The day after I headed to a shepherd that runs a ranch a few kilometers above the village. I met his wife, and I was able to talk peacefully & rationally with her about the return of wolves in those places. She told me she understands that wolves are wonderful and precious animals, and she would never think to kill them, but, she complained, when wolves prey on a sheep. And our government leaves the shepherd alone, and without any economic help. She explained that, according to the rules, they are equipped with an electrified enclosure.  Recently, one night, some wolves were able to go through it, and killed a sheep. The morning after, they called the rangers who made an inquiry that showed it was really a wolf that had eaten the animal.  Not only they didn’t get any compensation, but they had also to pay a fine, because the enclosure was too low. So now they are very disappointed, because they had been told that in case of a loss from wolves, they would be entitled to get some money as a compensation. In other words, there are government’s grants to help farmers if they are robbed by wolves, but, the woman said, nobody instructs farmers on what they need to do in order to be entitled to get a compensation.  

The long and the short of it is that I think that farmers should be helped, first with a good education, and training on how to use the non-lethal deterrents. They don’t even know what wolves mean for their working activities in terms of environmental balance: for instance it’s true that there are too many wild boars, but wolves should be considered as natural allies: in fact wolves kill them, and help to keep low the number of those damaging animals. On the contrary, humans think that an indiscriminate hunt of any wild animal is the solution.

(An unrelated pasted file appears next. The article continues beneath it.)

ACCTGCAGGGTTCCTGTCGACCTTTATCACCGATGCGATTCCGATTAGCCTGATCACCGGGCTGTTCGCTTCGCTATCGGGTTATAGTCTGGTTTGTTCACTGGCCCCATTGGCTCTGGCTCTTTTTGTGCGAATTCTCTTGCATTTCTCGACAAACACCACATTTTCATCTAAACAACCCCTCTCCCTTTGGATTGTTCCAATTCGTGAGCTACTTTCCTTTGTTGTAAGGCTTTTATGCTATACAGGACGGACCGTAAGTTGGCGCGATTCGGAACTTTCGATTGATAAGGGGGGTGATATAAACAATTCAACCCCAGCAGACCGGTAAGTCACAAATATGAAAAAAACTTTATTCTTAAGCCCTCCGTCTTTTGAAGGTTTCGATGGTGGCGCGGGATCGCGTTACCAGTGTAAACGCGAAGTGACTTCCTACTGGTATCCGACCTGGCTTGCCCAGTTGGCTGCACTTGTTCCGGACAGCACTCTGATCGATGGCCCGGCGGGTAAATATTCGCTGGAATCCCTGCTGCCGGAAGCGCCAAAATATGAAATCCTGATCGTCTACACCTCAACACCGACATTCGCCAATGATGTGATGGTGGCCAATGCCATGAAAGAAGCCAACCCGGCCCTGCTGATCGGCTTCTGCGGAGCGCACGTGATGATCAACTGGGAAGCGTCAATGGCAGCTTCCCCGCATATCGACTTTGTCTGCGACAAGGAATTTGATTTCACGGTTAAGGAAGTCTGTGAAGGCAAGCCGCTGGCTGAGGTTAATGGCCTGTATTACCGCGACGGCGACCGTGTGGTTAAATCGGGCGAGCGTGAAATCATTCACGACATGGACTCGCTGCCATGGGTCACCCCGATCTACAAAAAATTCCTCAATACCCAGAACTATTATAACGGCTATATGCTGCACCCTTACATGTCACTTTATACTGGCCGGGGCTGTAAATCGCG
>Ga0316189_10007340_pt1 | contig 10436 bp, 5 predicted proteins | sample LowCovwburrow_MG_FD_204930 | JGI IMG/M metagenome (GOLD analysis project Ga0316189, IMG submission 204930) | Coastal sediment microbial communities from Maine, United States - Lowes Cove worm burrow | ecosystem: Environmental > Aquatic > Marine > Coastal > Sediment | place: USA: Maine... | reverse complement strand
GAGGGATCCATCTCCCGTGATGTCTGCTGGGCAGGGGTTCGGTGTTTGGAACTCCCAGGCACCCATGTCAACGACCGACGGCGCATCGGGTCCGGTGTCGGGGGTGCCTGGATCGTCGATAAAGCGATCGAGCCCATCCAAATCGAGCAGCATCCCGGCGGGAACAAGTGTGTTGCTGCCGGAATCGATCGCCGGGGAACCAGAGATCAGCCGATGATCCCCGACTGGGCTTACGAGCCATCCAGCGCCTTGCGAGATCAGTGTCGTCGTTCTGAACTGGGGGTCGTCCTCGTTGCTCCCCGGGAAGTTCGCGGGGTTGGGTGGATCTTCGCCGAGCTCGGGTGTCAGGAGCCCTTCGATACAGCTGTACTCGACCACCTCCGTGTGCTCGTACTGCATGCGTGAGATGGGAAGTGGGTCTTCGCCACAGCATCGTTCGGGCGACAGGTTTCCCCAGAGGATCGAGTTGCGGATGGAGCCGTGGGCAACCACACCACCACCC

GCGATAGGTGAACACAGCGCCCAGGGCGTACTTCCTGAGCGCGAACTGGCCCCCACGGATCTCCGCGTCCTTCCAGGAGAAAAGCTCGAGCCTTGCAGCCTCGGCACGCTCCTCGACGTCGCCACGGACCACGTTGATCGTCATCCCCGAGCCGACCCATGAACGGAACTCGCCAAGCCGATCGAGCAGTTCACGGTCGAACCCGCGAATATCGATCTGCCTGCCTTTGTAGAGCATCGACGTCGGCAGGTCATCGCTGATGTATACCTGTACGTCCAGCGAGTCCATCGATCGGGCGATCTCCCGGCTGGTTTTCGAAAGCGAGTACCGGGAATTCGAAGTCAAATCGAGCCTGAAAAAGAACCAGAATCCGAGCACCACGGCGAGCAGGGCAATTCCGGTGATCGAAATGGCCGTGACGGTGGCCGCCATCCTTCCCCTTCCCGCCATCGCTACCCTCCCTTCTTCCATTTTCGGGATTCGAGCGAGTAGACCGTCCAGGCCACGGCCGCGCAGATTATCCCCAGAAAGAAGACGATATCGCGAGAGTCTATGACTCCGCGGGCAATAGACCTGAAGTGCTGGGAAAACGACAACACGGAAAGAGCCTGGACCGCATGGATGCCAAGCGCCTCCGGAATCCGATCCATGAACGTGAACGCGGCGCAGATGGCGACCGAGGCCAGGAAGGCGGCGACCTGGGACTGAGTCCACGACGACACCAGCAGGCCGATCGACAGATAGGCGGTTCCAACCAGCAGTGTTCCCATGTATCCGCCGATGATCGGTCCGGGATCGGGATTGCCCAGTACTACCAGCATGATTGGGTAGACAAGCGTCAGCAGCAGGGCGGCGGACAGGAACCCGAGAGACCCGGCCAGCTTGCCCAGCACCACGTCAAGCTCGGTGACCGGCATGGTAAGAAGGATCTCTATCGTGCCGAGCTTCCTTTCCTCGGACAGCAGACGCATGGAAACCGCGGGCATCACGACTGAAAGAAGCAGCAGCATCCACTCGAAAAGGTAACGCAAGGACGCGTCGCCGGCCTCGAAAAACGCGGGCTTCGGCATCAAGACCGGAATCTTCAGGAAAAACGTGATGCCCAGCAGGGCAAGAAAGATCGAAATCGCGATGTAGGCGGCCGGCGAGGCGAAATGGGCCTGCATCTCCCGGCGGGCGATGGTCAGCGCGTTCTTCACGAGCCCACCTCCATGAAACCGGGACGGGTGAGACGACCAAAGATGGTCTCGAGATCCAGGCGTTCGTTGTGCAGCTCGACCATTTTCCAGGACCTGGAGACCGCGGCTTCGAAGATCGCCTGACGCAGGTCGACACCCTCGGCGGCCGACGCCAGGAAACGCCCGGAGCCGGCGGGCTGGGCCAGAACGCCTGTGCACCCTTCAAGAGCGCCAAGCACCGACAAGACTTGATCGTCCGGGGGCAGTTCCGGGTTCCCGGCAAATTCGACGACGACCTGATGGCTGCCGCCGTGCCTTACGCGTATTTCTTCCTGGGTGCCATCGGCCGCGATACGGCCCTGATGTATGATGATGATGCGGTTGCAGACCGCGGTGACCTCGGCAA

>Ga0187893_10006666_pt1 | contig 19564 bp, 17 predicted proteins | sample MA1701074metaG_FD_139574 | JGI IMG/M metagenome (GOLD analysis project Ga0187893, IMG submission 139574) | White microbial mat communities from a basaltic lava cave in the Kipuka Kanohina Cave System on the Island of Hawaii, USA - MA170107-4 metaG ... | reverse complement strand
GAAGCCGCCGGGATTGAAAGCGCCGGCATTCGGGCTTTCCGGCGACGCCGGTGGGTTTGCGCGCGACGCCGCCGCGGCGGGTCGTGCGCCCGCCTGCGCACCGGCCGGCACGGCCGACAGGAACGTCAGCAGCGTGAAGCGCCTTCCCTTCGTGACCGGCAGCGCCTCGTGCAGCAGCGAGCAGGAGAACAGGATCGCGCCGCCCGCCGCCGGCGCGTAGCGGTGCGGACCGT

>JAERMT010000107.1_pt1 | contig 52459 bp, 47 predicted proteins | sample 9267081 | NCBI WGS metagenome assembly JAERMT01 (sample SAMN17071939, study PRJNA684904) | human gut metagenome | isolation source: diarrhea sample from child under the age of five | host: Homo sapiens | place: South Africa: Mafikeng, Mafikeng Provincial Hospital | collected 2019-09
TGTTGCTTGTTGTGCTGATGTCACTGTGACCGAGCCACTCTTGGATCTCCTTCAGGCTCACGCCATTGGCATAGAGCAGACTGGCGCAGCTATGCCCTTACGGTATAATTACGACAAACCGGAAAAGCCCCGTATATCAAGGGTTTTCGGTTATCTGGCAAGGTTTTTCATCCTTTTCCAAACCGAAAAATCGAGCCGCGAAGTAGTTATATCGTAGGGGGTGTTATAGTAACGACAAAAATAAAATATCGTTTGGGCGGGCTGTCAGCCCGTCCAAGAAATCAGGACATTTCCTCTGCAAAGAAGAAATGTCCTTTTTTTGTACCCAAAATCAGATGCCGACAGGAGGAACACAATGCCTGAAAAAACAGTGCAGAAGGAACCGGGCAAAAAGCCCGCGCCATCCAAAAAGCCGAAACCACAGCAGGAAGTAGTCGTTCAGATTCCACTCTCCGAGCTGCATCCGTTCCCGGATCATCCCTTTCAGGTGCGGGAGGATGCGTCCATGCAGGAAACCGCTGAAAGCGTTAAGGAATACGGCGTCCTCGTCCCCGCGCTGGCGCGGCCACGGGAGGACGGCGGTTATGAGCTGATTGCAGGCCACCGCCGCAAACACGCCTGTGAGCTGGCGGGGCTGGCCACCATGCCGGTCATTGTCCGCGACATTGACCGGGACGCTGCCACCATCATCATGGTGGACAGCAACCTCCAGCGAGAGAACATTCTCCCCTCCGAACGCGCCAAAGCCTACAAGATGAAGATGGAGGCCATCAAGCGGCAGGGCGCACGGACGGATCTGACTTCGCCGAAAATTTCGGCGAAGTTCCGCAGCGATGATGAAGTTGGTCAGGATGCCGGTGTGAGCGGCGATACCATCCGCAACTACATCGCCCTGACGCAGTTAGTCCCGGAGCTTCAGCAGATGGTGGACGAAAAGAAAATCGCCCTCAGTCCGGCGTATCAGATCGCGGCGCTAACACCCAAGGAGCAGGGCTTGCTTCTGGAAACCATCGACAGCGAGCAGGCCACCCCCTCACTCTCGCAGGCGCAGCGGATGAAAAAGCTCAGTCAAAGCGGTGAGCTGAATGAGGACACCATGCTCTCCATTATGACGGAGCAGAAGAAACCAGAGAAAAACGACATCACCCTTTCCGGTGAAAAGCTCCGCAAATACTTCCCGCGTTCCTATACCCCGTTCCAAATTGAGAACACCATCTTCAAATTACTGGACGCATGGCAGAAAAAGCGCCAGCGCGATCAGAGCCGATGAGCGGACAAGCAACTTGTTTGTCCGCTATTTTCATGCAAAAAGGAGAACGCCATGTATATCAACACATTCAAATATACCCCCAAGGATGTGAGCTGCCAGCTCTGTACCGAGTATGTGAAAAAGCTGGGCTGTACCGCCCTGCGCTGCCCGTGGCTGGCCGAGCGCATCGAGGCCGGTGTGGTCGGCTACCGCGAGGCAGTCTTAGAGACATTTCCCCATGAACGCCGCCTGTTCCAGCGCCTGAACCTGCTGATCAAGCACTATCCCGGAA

Photograph by Brunella Pernigotti

In the following days, I went along the path that wolves have been covering again for about 30 years, on their way from Apennines to Alps, that means from South to North of Italy and, further, to Europe.

In particular I walked through the Halfmoon Pass (Passo della Mezzaluna): it’s a famous mountain pass that ancient people used to carry goods by carts and mule trains. This path links sea and mountain areas, Liguria and Piedmont. Now biologists are monitoring this pass as it represents one of the most important ways for wolves to move. In winter it’s possible to track them very easily, whilst in summer they stay hidden, and keep far from humans that go trekking. It was so exciting to be in one of the Italian wolf kingdoms, and to imagine them walking. And maybe that very night, and on the same path where I was standing; watching that beautiful landscape with the blue line of the sea over there, and the high pastures all around me.    

Photograph by Brunella Pernigotti

About Brunella 

I love wolves and nature in general. Even if I’m not a biologist, I’m improving my knowledge of wolves and their problems to survive in my country, to devote myself to the protection of the environment and of the endangered species as far as I can do.

I live in Turin, Italy. I’m a teacher, a writer and a photographer. I published a novel and a book of tales and have to my credit about ten one-man exhibitions of photos. I’m a member of the board of a no-profit association of Turin, “Tribù del Badnightcafè”, that organizes cultural and artistic events. Besides I created a group of volunteers to help women who are victim of domestic violence.